There's probably lots of stuff I've missed here but the general idea is
      if you like home brew go to Gentoo (mmm tasty brew)
      If you like it plain and flat go for Red Hat

  • With the founder leaving for Microsoft, would it? Too bad, there is a need for ability to configure a modern Linux system from scratch, with any number of options (X11? no X11? and so on). If nothing else, this helps makers of distributions for specialized devices.
    • Re: (Score:2, Informative)

      by bssteph (967858) *
      The "from scratch" (or, actually, from scratch discounting the bare essentials) method still exists in Gentoo. It's just old news, I guess the review...-like... thing wanted to focus on the installer because it's improved, I guess (I haven't had to use 2007.0 media yet).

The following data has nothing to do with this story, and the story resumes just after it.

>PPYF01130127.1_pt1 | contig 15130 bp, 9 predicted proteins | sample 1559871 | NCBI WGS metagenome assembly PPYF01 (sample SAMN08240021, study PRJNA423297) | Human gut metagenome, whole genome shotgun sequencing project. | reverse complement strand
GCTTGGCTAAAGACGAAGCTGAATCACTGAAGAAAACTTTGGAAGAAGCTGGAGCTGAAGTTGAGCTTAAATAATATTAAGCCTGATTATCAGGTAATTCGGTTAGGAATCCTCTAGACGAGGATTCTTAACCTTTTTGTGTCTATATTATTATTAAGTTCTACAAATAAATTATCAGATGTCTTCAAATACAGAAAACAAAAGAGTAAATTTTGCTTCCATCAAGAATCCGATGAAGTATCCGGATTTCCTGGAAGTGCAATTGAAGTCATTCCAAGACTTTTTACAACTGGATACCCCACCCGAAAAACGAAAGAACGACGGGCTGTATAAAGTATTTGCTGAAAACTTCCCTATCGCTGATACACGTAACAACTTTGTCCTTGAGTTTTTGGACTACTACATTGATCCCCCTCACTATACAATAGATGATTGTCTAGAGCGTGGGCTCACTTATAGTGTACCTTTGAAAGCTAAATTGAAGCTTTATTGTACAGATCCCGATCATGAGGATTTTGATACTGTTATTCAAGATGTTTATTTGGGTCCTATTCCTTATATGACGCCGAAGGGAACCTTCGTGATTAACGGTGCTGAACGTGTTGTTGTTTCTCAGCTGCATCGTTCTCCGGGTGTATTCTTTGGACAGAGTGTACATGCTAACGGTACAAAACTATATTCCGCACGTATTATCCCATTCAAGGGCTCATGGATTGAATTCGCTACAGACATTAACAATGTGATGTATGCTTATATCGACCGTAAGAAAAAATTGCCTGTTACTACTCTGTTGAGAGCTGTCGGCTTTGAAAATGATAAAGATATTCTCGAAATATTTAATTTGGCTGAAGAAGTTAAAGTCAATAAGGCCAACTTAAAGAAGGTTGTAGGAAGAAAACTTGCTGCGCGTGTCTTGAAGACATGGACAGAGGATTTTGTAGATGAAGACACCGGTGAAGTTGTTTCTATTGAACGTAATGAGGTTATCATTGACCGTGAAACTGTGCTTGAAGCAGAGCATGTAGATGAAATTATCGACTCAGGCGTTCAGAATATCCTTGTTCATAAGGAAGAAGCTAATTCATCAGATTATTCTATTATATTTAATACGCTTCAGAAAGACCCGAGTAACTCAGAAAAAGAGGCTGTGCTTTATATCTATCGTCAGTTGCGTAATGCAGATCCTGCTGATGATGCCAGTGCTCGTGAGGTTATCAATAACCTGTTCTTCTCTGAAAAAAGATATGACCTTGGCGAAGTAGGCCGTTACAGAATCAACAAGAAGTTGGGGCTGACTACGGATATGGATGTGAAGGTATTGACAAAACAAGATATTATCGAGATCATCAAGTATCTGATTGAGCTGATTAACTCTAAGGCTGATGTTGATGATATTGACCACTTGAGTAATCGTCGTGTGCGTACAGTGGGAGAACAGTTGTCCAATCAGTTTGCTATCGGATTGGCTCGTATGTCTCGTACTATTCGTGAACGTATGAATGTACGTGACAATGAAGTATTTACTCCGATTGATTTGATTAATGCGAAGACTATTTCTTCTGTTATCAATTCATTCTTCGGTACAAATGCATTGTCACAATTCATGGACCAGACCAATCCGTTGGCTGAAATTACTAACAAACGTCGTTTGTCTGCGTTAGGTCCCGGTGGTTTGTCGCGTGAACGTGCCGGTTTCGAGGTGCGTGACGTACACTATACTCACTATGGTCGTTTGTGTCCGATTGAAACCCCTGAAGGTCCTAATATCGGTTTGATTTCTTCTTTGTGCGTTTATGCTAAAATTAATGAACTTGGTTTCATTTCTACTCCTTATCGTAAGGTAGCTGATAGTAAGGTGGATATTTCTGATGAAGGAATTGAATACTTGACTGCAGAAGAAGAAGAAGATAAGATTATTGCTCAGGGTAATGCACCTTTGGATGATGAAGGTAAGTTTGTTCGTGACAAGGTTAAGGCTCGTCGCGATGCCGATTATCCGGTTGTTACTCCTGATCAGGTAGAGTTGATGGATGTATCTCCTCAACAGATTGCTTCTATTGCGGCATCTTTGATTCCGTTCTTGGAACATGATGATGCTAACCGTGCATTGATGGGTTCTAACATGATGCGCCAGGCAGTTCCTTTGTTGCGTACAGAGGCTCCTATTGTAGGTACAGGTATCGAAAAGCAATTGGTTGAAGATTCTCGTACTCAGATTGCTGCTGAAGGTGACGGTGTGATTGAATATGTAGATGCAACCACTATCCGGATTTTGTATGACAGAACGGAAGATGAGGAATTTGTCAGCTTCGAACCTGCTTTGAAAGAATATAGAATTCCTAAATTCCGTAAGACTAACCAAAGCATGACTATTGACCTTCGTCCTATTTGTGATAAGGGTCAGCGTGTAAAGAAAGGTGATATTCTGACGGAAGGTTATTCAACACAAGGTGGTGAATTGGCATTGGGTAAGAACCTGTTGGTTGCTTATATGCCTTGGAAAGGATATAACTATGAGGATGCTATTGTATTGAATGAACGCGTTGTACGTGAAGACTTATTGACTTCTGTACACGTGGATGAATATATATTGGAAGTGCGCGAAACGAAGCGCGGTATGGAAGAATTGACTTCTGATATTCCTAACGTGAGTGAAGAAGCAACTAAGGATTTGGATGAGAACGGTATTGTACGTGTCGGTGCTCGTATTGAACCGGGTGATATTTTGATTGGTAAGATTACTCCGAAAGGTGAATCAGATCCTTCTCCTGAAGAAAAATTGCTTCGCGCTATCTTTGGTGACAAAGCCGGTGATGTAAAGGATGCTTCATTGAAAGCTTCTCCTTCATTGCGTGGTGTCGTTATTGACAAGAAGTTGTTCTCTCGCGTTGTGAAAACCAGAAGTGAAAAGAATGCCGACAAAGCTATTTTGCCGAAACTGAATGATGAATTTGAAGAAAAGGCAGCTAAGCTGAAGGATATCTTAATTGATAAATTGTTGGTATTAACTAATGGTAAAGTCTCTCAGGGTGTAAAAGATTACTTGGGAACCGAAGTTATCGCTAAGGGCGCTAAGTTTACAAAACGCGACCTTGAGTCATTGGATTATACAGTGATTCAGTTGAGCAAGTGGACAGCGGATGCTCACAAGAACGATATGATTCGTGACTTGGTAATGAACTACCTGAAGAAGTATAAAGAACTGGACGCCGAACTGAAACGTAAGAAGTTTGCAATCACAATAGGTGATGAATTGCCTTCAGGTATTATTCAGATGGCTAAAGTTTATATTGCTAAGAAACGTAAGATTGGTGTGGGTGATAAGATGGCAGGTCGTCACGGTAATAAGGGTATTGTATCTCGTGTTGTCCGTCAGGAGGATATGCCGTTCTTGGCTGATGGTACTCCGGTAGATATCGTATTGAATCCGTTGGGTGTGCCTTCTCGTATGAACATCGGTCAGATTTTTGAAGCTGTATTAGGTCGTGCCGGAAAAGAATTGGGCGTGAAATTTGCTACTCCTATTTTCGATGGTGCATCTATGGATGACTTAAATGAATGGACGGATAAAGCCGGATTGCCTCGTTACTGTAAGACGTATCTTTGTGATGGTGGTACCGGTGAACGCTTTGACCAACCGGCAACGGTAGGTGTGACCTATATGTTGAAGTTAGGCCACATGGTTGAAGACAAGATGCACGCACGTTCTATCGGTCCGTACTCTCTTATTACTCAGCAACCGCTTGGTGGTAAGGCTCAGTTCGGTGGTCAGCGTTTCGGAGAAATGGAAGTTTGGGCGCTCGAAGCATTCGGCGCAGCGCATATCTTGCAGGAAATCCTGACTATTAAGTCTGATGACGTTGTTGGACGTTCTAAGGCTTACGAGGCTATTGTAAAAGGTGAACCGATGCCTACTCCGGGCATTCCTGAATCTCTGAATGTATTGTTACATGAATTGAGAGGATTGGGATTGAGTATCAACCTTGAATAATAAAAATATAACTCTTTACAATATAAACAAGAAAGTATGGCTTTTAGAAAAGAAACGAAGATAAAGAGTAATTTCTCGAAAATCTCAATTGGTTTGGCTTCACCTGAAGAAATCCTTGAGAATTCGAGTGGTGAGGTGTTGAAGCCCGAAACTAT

And the founder (drobbins) has already come back from Microsoft and left again because he no longer fit in.
  • Yes, but... (Score:5, Funny)

    by Yetihehe (971185) on Wednesday May 30, 2007 @01:21PM (#19324055)
    Yes, but would it run an Indy car?
  • by Lord_Slepnir (585350) on Wednesday May 30, 2007 @01:21PM (#19324057) Journal
    Installation was a headache from the live CD and DVD versions....

    Ease of installation is not one of the drawing points of Gentoo. In fact, for some of us, an arcane installation procedure is the main draw...nothing teaches you more about linux than having to choose, configure, and compile every single piece of the OS.

    • Re: (Score:3, Informative)

      by blhack (921171)
      EXACTLY!

      Just the other day, one of my very close friends (who works in a high performance computing lab at a major university), called to ask me "how to get data onto a disk after you format it".....basically she was asking how you actually get files from one place to another after a format. A VERY VERY basic basic operation, one that would seem very obvious to most every linux user. However, she runs Ubuntu on her desktop, and has therefore NEVER EVER had to touch anything related to the operating system